The spreads market continued to grow throughout the recent recession, driven by a desire for indulgence and a demand for new natural and functional spreads. Sweet spreads remain a staple food, although the penetration of jams, for example, is threatened by the growing use of breakfast cereals, lower sales of bread, and even a decline in the frequency of eating breakfast, as a result of hectic lifestyles. Chocolate spreads continue to benefit from their popularity among children and teenagers, although concerns about obesity have impacted on volume demand, leading to low calorie NPD in recent years.
Both sweet and savoury spreads are marked by suppliers trying to increase the use of their products in cooking and baking, in order to boost usage frequency in these highly mature and saturated markets. The markets have seen considerable price hikes recently as a result of the increase in the price of raw materials.
NPD continues to be driven by health and wellness trends, with a growing presence of organic spreads and products suitable for vegetarians and vegans. Ethical and environmental claims are also gaining ground as a way of differentiating products and brands.
In this report we answer the key questions:
How well have spreads weathered the recession? Will the twin demand for indulgence and health benefits continue to drive growth?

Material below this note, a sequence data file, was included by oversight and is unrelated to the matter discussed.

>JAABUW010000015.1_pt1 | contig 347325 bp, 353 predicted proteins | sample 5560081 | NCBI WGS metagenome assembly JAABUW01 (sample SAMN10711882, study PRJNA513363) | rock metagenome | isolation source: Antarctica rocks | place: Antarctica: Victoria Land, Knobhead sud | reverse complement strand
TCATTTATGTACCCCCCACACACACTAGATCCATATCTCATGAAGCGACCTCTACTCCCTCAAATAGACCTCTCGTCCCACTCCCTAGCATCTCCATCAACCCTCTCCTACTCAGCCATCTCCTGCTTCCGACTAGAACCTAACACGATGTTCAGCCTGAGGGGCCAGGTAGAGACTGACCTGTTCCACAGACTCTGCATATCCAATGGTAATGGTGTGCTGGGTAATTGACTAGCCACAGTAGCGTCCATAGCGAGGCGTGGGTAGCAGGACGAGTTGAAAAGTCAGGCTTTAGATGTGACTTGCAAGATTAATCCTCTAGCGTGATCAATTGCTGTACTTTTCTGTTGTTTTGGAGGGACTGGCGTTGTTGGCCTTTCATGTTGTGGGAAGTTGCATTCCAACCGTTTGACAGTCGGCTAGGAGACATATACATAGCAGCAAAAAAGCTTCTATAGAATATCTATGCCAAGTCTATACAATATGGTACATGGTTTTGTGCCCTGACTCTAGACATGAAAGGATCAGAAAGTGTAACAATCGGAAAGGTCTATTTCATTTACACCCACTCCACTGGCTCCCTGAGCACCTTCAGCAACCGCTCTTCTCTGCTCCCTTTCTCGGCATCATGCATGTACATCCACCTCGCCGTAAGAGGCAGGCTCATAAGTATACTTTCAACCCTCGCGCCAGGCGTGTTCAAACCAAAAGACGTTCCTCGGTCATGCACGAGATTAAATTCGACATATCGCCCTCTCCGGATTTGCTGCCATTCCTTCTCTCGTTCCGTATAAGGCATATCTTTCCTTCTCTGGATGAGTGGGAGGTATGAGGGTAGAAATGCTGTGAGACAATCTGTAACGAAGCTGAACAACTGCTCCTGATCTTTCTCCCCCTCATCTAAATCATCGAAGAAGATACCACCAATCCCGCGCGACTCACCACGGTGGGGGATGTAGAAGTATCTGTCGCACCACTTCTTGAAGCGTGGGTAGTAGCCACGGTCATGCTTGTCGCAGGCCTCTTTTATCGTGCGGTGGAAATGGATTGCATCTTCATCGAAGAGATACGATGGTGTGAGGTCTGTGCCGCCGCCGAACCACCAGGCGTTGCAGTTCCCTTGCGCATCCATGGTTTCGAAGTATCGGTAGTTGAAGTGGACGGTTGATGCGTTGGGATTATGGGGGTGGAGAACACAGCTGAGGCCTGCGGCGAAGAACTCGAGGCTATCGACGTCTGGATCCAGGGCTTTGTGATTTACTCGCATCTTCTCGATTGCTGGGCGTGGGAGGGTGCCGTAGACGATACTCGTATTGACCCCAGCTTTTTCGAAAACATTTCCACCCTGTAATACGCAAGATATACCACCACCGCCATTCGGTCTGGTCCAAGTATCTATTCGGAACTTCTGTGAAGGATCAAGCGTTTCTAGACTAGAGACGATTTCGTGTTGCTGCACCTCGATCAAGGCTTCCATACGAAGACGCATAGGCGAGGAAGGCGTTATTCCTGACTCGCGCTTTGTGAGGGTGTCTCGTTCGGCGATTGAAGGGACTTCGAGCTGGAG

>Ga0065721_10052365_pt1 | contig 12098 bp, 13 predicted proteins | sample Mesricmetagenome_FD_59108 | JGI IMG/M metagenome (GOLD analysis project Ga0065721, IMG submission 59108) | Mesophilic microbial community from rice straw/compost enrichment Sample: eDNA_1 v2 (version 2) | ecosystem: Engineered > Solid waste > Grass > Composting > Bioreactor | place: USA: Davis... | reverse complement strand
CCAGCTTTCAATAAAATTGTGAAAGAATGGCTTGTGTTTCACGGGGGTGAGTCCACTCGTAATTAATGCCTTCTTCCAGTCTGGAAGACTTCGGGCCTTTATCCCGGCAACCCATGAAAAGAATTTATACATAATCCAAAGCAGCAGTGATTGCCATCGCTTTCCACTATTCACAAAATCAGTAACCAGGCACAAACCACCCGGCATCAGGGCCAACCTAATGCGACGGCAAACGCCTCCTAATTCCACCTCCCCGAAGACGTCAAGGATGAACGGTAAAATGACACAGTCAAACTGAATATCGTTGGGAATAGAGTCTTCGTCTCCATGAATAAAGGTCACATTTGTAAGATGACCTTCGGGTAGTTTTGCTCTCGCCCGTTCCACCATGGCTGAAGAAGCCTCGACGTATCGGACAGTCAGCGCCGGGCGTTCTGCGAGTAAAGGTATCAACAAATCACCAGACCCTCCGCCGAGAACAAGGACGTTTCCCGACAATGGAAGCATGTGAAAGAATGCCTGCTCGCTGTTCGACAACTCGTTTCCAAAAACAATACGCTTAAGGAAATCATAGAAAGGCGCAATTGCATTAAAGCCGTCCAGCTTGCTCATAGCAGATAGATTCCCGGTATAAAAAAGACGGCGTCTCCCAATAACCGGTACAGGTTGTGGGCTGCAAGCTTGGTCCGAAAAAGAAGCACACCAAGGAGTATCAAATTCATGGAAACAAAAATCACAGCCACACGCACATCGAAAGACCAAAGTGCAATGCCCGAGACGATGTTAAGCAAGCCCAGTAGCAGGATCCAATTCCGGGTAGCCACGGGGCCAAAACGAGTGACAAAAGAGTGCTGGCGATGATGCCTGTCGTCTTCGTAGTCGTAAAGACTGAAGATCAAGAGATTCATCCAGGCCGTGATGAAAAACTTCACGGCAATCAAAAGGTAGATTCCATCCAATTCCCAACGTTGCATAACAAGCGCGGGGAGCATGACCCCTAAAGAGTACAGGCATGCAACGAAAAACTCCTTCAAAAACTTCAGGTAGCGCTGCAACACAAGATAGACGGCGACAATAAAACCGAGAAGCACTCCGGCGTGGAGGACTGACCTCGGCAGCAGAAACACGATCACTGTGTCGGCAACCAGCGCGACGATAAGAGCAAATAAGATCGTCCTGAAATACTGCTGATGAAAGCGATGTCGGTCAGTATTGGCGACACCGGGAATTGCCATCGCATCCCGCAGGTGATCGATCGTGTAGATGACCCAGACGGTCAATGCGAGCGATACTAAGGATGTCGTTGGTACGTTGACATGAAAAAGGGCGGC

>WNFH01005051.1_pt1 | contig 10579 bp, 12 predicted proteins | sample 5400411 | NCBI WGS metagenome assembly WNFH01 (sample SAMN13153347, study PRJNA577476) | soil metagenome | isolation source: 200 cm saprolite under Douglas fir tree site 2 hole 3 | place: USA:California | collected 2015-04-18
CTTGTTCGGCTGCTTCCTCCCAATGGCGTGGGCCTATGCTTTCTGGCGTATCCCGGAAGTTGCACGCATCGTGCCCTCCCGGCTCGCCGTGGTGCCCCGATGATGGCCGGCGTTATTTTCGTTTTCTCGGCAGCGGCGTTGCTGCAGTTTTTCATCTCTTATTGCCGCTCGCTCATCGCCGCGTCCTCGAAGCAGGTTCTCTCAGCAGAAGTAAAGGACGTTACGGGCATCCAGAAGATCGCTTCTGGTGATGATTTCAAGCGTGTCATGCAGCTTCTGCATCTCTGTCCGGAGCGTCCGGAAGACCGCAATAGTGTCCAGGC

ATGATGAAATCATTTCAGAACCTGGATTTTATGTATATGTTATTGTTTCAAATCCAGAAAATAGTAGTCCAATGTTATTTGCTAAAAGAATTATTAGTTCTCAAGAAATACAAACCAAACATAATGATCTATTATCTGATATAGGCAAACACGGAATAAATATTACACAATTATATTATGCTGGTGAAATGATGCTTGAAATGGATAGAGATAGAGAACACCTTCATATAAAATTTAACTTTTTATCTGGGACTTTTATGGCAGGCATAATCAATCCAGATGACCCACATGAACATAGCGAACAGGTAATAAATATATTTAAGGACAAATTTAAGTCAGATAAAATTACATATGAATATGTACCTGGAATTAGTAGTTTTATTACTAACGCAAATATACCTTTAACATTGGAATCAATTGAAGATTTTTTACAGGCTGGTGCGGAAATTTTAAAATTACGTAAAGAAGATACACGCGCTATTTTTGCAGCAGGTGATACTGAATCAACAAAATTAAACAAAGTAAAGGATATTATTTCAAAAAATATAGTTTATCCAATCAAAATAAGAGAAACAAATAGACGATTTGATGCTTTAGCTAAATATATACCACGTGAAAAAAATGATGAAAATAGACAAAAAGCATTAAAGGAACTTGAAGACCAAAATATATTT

Recent price increases, caused by the hike in commodity prices, have put brand margins under pressure. Will this have a significant effect on the market?
How dynamic was NPD in 2010, as manufacturers focused on consolidating and repackaging their lines?
How will traditional segments such as jam and honey respond to the challenge of cereals to defend their place at the breakfast table?
GNPD covers all sweet spreads and savoury spreads. Sweet Spreads include: caramel and cream spreads; chocolate spreads; confiture and fruit spreads; honey; nut spreads; and syrups. Savoury spreads include: dips, a common condiment for many types of food; meat pastes and pâtés; sandwich fillers/spreads; savoury vegetable pastes/spreads; and yeast extracts.
Specific GMN definitions are included below. Please note that GMN and TGI data only cover sweet spreads. Please also note that for individual countries, the scope in terms of segmentation or distribution may differ depending on which source data are available.